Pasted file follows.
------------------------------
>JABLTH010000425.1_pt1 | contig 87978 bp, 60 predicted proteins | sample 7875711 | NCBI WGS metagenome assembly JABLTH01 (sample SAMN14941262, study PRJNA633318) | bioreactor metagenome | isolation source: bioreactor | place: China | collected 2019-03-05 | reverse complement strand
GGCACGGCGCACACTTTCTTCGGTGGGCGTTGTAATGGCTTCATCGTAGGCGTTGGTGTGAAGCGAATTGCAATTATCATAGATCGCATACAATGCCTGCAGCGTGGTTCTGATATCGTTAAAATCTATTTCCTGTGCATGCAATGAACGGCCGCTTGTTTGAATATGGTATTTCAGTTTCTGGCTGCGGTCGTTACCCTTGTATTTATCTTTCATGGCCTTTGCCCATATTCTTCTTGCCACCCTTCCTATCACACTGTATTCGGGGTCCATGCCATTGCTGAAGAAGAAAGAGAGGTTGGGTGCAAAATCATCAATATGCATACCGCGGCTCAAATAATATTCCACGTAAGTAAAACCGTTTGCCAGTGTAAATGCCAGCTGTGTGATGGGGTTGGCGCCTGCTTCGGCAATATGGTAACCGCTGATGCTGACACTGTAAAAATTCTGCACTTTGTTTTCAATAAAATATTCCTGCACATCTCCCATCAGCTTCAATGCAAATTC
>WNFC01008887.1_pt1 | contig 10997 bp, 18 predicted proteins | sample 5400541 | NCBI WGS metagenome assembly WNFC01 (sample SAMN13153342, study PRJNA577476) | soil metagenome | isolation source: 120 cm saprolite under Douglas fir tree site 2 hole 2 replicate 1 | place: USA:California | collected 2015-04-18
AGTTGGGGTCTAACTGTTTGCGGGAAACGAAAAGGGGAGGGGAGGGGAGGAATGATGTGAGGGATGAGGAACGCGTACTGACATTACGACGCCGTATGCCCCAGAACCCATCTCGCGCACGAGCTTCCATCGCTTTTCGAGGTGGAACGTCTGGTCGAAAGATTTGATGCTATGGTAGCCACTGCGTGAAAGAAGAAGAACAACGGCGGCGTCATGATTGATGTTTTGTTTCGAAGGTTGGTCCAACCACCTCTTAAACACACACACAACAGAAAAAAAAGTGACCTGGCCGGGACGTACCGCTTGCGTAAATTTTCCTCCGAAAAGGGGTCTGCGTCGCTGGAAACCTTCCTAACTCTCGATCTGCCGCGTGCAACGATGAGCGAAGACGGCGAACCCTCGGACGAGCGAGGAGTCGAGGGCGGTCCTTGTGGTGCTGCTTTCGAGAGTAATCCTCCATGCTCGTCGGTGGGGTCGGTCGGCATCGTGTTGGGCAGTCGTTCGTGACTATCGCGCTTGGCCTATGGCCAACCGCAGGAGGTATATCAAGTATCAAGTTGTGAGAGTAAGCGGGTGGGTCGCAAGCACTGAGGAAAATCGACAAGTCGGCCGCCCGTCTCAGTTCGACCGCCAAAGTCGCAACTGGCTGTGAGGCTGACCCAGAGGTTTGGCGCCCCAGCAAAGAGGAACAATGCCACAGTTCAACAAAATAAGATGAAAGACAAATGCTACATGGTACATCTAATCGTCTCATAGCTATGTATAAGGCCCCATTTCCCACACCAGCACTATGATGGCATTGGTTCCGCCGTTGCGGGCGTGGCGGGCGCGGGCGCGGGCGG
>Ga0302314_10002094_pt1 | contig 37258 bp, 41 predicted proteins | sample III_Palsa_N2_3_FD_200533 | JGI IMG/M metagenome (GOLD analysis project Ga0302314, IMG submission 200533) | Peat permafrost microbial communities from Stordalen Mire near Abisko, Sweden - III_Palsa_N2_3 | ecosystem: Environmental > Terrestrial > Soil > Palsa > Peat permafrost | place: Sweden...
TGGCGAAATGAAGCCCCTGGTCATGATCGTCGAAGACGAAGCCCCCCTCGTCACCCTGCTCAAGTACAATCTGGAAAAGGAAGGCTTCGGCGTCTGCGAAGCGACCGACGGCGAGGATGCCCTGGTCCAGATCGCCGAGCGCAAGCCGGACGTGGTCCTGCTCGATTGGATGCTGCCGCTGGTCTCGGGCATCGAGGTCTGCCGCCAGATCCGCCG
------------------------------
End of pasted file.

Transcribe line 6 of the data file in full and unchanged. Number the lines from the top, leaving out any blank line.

TGGCGAAATGAAGCCCCTGGTCATGATCGTCGAAGACGAAGCCCCCCTCGTCACCCTGCTCAAGTACAATCTGGAAAAGGAAGGCTTCGGCGTCTGCGAAGCGACCGACGGCGAGGATGCCCTGGTCCAGATCGCCGAGCGCAAGCCGGACGTGGTCCTGCTCGATTGGATGCTGCCGCTGGTCTCGGGCATCGAGGTCTGCCGCCAGATCCGCCG